The Small Business Column - Large companies try to mimic successful startups

In this week’s column, Kehlan writes about the way large companies are trying to learn the secrets of startups. By thinking like a startup, big firms are seeking to freshen up their ideas and company organisations    

‘Stay lean and stay mean’ has been the mantra of startups for decades. How to stay lean while at the same time getting the best out of your workforce has seen the development of what can be termed as the ‘startup mentality’ within big businesses.

The popularity of Startup Weekends in Galway and Limerick has grown in recent years, but now they are also attracting a lot of interest from corporates on how the process works.

One novel seminar is called ‘Fifty-four hours to build a startup’. However, large multinationals are now turning to the startup model for ideas within their own companies.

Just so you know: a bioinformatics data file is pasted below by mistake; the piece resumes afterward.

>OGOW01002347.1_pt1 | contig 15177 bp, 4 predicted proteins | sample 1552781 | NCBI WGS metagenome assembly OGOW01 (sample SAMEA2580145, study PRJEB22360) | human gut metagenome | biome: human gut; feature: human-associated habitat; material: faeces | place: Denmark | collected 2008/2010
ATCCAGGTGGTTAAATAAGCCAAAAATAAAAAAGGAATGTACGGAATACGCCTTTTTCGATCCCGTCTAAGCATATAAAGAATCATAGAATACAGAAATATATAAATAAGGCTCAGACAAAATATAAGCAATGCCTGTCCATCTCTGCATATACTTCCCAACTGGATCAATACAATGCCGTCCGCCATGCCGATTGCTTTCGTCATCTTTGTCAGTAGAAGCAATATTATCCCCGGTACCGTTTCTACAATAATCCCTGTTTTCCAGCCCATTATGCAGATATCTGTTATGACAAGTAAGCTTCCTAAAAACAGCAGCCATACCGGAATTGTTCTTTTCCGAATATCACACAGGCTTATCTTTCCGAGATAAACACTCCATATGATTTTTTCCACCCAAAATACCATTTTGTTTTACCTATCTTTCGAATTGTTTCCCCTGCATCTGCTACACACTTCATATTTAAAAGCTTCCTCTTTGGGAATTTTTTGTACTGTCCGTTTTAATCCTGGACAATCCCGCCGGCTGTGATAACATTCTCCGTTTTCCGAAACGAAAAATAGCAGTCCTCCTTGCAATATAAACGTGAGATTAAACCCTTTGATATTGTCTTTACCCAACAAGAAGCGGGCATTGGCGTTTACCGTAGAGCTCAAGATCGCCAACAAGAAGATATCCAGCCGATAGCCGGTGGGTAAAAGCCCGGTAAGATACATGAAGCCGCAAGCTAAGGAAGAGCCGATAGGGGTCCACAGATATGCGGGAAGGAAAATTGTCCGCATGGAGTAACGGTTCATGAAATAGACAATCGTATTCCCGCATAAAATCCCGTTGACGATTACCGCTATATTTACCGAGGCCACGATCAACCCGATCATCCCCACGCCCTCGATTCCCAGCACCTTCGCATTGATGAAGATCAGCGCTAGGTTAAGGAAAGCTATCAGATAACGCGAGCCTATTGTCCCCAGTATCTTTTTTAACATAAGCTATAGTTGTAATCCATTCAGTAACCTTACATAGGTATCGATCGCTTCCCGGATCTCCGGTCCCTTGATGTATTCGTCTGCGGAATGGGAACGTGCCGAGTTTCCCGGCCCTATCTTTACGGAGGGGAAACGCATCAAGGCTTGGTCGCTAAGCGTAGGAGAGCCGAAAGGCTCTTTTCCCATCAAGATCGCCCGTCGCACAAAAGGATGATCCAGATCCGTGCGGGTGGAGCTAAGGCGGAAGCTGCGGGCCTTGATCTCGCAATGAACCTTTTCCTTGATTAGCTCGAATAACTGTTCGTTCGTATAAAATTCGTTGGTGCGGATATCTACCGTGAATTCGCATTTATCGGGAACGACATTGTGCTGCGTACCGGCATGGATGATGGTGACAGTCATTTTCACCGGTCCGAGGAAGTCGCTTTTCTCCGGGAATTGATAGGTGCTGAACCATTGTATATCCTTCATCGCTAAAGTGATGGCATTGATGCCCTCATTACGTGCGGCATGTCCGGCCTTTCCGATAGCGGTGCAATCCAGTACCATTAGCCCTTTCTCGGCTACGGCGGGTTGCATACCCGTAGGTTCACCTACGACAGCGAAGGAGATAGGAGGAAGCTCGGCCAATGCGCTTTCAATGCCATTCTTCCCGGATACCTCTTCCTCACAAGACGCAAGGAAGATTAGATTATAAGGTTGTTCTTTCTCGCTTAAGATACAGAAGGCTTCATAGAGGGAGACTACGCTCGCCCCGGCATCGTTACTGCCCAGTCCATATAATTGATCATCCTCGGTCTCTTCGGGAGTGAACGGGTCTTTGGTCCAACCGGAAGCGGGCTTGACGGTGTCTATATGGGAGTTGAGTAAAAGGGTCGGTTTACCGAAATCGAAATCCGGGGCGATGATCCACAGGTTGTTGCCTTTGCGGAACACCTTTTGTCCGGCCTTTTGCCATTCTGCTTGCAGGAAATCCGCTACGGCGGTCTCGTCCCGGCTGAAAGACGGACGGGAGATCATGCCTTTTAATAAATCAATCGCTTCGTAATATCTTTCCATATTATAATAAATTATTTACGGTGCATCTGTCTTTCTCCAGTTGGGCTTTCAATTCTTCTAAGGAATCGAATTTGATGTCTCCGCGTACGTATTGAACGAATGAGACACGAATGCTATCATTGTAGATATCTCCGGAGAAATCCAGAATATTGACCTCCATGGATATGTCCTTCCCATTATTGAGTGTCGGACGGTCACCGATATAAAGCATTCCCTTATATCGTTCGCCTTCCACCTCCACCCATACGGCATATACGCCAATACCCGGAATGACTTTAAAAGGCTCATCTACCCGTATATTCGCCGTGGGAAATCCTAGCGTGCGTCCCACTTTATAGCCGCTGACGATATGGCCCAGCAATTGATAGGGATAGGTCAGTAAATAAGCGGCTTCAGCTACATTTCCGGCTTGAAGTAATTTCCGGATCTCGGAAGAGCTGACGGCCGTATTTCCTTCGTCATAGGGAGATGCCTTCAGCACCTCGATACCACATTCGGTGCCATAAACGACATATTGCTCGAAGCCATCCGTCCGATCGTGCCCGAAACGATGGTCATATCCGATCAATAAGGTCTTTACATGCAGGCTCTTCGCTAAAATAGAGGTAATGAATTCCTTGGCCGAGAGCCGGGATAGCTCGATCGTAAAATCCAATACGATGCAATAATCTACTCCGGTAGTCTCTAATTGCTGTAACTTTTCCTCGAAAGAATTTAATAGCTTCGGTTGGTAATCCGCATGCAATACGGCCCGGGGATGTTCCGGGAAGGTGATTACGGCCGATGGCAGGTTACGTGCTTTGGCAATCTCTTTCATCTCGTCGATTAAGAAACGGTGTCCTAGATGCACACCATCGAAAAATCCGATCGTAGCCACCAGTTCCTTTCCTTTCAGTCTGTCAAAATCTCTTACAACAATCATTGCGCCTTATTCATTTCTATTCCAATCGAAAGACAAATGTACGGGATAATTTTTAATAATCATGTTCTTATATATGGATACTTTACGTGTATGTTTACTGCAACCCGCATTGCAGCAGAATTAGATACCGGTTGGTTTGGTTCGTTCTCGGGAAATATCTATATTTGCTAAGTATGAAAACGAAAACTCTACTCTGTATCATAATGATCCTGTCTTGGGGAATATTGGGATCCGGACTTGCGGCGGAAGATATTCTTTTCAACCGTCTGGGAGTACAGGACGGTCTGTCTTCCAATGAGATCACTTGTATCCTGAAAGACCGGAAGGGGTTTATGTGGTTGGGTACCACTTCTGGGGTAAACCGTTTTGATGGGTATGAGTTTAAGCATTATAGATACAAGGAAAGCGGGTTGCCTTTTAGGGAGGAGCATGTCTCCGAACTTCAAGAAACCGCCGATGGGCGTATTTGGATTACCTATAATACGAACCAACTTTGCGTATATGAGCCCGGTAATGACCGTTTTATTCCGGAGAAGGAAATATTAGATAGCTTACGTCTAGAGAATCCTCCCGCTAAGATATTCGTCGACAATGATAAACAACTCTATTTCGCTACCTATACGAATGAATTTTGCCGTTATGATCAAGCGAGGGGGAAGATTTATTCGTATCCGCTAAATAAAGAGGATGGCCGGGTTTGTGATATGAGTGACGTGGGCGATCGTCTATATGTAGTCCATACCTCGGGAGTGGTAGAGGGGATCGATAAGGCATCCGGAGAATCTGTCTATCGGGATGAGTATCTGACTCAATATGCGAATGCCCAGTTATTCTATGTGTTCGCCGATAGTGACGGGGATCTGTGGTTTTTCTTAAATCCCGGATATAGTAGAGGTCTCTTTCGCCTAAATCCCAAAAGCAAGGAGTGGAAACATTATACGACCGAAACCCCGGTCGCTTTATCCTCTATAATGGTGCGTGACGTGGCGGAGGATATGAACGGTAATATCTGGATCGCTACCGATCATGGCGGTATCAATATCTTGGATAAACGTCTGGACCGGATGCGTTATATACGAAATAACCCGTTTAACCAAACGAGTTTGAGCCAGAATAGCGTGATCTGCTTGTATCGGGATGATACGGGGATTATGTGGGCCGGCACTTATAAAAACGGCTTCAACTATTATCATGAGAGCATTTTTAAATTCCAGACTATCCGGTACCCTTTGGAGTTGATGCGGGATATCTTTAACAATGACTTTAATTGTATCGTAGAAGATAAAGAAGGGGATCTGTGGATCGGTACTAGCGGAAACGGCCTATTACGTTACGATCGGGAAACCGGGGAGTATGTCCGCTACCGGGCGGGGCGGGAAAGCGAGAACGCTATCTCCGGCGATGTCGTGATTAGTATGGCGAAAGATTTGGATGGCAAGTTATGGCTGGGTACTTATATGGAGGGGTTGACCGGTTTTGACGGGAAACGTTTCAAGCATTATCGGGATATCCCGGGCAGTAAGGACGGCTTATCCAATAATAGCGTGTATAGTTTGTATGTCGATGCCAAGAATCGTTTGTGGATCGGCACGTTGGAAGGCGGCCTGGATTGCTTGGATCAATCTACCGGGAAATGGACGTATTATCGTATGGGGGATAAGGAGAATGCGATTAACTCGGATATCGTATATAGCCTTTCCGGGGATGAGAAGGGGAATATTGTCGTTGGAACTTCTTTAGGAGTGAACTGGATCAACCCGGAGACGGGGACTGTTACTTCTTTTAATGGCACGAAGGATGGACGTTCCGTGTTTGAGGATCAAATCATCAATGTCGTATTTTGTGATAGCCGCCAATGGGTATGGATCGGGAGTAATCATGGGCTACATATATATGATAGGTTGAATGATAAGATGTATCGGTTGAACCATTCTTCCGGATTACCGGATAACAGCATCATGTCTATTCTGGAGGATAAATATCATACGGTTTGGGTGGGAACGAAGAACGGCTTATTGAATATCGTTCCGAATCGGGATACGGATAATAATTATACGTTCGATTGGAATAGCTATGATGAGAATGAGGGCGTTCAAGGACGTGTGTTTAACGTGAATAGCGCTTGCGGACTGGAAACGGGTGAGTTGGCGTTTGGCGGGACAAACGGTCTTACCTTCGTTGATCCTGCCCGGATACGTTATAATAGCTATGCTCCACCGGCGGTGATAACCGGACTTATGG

Taking an idea from inside a person’s head and validating it in the market is a process that needs to move smoothly.

I recently had the pleasure of talking with a key figure in one of Ireland’s most formative technology companies.

The managers have created an in-house startup programme for developers and engineers to come up with an idea and make it work — all within 90 days.

They created a proposal from an idea and tested the market for it. The intense programme demands a lot of time and commitment, but the premise behind it is sound.

How do we make it faster and easier to bring ideas forward?

Big companies such as Unilever and LG have used this model to develop products more quickly.

Company structures must change too.

If you bring a product forward quickly then you need other departments also to react quickly. From engineering to marketing, processes need to accelerate to keep up with the demand of new products.

The company becomes leaner and learns that ideas need to be acted on rather than constantly discussed.

The process of product development and company culture changes.

We’ve all heard of the ‘spin-out’, involving a startup that comes from research or development. Well, now this new process involves the ‘spin-in’.

It is about the internal process of creating so as to produce a viable product or service that can help the company as a whole.

Some of the biggest companies in the world now have these internal start-ups within their company.